transportation hubs and campuses.
Shot-detection alerts can be sent to police, third-party monitoring
services, or in-house security operations centers. The alerts may also
be integrated into both the access control and video management
systems to quickly assess the severity of the event, notify building
occupants and initiate an appropriate response from first responders.
Video management systems leverage digital cameras with high
resolution, and low light power to help keep eyes on the situation, no
matter the circumstances. This transforms your video into actionable
intelligence. The addition of video analytics using artificial intelligence
or deep learning can help identify objects, behavior or people
of interest quickly across a large volume of video data. Additionally,
video systems can be used for crowd management, traffic control and
student movement optimization.
Conforming to the Clery Act
Mass notification systems offer a platform to virtually, instantaneously
deliver information to a group of people via email, text message or
reverse 911-calling mechanisms. In fact, federal regulations, such as
the Clery Act, already require colleges and universities benefiting
from federal financial aid programs to help provide “timely warnings”
of certain crimes. Since 95 percent of students on campus have
access to a smartphone, it is important to lean on mobile access when
configuring an integrated mass notification system.
Push notifications and texts can assist with the effective distribution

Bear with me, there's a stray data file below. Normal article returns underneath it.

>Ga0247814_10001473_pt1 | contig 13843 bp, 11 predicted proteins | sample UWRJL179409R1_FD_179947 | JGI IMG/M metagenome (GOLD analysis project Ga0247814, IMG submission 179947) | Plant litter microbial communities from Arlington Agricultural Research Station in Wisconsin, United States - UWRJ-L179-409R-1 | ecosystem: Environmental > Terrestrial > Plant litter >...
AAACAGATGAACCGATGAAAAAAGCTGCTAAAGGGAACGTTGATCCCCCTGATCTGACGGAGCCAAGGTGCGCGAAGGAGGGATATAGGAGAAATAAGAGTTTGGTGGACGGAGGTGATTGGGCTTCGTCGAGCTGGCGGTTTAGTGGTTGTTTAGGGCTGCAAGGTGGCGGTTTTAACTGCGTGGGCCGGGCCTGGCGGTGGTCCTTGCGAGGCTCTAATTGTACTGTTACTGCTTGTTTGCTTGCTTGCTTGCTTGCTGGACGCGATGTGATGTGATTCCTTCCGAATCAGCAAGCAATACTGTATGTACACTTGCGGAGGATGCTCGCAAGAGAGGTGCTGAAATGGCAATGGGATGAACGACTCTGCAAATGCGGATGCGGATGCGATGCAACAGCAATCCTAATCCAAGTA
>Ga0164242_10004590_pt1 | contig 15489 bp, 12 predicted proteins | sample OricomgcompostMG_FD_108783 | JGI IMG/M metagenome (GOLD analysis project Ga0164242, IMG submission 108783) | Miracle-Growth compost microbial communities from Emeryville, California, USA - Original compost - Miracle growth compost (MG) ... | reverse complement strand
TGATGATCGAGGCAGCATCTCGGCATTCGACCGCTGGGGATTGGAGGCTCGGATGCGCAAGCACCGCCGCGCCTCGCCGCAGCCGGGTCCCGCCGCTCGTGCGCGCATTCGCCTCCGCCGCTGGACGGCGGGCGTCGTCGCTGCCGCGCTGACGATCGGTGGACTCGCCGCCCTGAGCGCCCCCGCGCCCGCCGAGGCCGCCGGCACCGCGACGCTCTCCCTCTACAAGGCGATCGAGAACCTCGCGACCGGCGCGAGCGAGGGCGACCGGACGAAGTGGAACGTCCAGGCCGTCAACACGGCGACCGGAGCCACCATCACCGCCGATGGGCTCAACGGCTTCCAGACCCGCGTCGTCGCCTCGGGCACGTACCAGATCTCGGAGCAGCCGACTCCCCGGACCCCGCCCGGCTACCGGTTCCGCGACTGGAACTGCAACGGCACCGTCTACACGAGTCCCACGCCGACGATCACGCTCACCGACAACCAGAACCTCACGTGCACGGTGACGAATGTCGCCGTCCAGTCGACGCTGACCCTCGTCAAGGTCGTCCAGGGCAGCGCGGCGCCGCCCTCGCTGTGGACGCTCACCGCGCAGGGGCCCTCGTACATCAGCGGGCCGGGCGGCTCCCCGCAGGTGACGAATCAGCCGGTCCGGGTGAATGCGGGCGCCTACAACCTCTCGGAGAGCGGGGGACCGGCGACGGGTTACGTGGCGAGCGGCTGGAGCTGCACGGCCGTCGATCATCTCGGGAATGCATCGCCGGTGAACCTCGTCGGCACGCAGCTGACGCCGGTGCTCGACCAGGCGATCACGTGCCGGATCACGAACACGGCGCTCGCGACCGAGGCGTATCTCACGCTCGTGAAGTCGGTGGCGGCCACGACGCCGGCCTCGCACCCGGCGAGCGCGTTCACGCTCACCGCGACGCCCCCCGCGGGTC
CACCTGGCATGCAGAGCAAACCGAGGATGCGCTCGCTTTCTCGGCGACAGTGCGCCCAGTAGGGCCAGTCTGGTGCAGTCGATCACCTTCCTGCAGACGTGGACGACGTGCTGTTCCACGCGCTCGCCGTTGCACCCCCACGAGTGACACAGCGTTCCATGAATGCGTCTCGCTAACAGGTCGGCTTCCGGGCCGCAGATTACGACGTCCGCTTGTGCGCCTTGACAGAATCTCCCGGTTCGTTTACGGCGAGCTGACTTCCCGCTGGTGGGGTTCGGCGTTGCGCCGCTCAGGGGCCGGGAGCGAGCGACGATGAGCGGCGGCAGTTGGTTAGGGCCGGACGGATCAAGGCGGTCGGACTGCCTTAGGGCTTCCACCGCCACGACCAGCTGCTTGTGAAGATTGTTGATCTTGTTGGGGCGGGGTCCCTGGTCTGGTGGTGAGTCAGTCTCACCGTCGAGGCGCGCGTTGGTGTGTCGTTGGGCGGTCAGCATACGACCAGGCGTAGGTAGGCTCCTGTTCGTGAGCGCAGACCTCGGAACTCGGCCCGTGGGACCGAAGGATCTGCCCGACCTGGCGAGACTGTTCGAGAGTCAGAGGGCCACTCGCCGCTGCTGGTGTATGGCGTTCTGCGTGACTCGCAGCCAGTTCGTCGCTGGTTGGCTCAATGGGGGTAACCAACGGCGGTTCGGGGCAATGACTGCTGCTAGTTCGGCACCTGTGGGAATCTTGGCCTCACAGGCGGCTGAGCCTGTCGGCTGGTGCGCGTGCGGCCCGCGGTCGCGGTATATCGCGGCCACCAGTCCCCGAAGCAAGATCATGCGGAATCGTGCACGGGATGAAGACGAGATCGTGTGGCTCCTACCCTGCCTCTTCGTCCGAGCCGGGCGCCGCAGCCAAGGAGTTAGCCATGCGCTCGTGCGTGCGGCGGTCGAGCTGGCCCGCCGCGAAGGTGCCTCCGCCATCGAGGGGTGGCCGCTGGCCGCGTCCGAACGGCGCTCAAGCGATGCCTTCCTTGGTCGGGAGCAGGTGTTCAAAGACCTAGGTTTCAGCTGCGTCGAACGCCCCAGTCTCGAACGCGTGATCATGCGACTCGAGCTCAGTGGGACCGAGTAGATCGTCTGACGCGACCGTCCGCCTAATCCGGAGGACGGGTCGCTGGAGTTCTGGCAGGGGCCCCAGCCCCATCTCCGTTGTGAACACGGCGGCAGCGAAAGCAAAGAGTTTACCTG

of widespread emergency notifications, while intrusive alerts
and one-way voice communication can help to alert to a threat on
campus, including severe weather events or crimes in progress.
Fire alarm and fire sprinkler systems are central to any campus risk
management program to help save lives and reduce property damage.
This includes everything from monitored fire, smoke and carbon
monoxide alarm systems to fire sprinkler systems, coupled with evacuation
plans, smoke detectors and emergency lighting.
The most effective systems are those that employ both active and
passive elements. Active fire protection or prevention systems are
those that work to eliminate or remove smoke and flame, such as
sprinklers and smoke control systems. Passive elements are materials
that can help stop a fire from spreading, such as fireproof walls
and smoke curtains.
A Comprehensive Look
Installing a fire sprinkler, fire suppression or smoke control system
should include a comprehensive look at the building itself, how it will
be used, how many occupants it will have and its overall layout.
According to The National Fire Protection Association (NFPA),
during the five-year period from 2011 to 2015, U.S. fire departments
responded to an estimated average of 4,100 structure fires in facilities
that included dorms, fraternities and sororities.
Confirming that fire sprinklers can help to save lives, a survey by
the National Fire Incident Reporting Systems (NFIRS) shows the